and i know you mean well Garryb but ive been doing western airborne work for years. no offense intended of course.
and the use of the heavy aircraft is why im so curious about because of the flight characteristics of such planes. yes, they can indeed fly over Manpad range but thats their cruise altitude most of the time. they need to decent to for a safe drop that i imagine for a combat drop with vehicles and troops is somewhere around 3000 meters maximum.
one possibility might be to simply smash holes in enemy lines on the frontlines by being able to drop quickly close to the front and bolster an attacking force or operate on its own and engage a damaged enemy force or otherwise favourable odds.
i agree with you the addition of armoured vehicles certainly aids combat potential and mobility, and the west has no similar counterpart for that. but again, to go for a 100 or 50 KM drive for that matter in enemy territory without accurate intelligence is asking for trouble. you just might as well blindfold and attempt to cross a minefield. of course they might do recon themselves while advancing, but careful recon requires time and air assault/airborne actions are mostly a race against time.
...yeah, the joy of nuclear power plants in war. if both sides are smart they dont go mess around with nuclear power plants. a meltdown or leak will not favour either the attacker or defender.
that said, of course Stingers/manpads do not exactly lie around by the thousands in armoury's so they are strategically deployed. its more or less a game of chess where you put manpads thinking they are going to be needed.
i honestly feel the BMD is a good field asset for the vdv without western counterpart in terms of firepower and mobility. but its certainly not a ticket to victory. it would need to be well protected by dismounted infantry and not get too close to enemy positions.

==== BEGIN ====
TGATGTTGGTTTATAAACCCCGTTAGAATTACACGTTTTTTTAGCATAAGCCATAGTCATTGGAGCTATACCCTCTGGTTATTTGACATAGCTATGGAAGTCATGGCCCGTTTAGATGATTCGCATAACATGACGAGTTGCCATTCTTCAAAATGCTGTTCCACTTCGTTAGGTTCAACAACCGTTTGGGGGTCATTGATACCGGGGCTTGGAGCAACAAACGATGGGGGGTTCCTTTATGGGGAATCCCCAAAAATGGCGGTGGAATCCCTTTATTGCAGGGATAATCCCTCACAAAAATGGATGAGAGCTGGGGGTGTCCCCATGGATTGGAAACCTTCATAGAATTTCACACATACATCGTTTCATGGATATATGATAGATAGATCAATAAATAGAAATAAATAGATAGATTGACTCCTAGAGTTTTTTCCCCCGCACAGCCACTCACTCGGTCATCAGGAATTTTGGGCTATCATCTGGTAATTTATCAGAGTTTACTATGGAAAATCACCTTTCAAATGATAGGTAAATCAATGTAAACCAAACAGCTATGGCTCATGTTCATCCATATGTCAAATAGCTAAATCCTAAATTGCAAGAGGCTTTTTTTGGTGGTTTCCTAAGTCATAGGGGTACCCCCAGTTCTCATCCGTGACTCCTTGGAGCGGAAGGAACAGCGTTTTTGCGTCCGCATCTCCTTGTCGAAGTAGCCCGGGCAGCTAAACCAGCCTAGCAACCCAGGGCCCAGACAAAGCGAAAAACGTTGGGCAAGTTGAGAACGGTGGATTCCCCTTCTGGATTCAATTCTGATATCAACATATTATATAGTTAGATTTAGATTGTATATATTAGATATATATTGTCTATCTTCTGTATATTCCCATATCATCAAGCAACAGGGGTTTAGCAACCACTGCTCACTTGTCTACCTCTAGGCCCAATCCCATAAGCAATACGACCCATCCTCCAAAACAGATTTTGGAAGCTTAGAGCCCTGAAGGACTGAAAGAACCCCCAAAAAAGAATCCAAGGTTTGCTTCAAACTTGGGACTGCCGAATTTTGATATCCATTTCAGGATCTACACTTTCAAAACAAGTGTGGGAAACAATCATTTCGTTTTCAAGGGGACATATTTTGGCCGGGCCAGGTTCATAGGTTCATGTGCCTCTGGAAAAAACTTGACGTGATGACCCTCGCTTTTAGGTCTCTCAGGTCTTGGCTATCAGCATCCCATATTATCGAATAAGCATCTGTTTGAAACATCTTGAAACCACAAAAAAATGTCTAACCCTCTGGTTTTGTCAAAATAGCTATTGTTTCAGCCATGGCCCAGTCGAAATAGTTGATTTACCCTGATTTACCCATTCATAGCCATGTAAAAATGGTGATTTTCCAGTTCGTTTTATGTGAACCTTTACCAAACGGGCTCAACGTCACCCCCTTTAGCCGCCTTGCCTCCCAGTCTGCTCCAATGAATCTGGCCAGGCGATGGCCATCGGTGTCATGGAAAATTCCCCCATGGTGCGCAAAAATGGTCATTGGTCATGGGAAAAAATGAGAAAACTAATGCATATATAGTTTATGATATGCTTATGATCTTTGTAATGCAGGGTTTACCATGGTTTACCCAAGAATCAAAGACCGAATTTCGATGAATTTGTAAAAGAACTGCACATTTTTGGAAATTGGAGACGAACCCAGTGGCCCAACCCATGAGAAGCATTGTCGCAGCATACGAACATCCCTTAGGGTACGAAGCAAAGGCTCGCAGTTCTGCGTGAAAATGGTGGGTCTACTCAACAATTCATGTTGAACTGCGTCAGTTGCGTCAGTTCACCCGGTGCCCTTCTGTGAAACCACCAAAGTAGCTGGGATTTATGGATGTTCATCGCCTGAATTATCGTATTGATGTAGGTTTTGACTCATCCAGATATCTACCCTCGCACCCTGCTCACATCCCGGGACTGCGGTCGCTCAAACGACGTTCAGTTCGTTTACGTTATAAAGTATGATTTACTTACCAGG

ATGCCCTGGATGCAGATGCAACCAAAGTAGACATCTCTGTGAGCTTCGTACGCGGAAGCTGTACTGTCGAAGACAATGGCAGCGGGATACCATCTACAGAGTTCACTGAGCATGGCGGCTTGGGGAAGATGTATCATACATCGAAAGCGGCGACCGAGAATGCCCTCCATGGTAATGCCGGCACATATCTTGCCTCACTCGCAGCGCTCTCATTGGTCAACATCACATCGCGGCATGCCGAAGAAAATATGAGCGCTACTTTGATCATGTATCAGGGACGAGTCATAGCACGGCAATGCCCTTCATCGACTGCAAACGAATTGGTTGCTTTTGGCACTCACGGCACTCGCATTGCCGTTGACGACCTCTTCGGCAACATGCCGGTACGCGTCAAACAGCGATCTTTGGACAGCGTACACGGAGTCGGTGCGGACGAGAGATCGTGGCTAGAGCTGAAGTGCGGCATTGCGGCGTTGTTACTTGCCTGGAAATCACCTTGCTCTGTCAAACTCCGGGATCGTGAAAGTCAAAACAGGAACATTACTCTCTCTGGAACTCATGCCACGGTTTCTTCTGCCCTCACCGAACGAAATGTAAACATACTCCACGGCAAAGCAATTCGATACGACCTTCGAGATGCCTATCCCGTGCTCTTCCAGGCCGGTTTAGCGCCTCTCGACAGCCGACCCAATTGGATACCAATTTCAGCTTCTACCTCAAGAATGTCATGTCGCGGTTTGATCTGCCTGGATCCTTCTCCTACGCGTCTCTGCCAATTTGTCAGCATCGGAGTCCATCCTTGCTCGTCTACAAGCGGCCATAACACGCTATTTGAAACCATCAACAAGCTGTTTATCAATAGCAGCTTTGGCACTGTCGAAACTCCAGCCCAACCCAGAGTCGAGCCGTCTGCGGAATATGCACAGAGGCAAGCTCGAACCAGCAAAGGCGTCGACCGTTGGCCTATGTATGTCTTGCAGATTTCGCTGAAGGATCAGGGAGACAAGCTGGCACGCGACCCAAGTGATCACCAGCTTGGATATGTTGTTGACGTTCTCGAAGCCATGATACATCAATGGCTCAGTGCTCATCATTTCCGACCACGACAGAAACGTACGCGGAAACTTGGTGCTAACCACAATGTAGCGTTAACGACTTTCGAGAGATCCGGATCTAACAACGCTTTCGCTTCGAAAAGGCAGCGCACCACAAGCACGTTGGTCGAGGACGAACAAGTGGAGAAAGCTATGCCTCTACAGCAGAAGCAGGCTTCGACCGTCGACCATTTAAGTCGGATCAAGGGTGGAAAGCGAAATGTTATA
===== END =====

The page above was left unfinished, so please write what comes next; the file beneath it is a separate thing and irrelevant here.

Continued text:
the VDV seems more for brute force as a main drop force with a spetznaz element screening the main drop,
not to mention most of the russian weaponry can fire NATO ammo but not the other way around.
West para's seem more focussed on infiltrating and making their way to their targets undetected,
a cruise missile in an european reactor? Razz. you saw the russians sending in wave after wave with Tsjernobyl to plug the gap right?.
i think Fukushima demonstrated again nuclear power is something we barely can control if some systems get damaged.
i personally would never either attack a nuclear facility or launch an nuclear ICBM for that matter.
you would not believe the discussion i had in Arizona's Titan missile museum.
in the west we usually got 1 FAC- soldier per platoon, im not sure how the VDV has it tough.
Actually, Airborne Division are fully capable for airborne deployment (e.g. with combat vehicles), and Air Assault Divisions has only one airborne battalion in a regiment (e.g. equipped with BMD vehicle family), other battalions are only air-lifted (e.g. armed with common ground combat vehicles such as BMPs), but all personel is still trained in airbourne deployment on foot if needed. Main tactics of air assaul division (regiment tactical group of a such division) is to seize control over an enemy airfield with airborne battalion(s) in order to deploy it's main forces or just deploy it's forces like a lighter version of regular ground division (something similar to a Stryker brigade).steve501 wrote: I have noticed that the current Russian Airborne Forces consist of 98th and 106th Airborne Division and 7th and 76th (Commando) Air Assault Divisions and 31st Indep Commando Air Assault Brigade. Can anyone tell me what the main differences are between the two especially in organisation and equipment especially again at Battalion level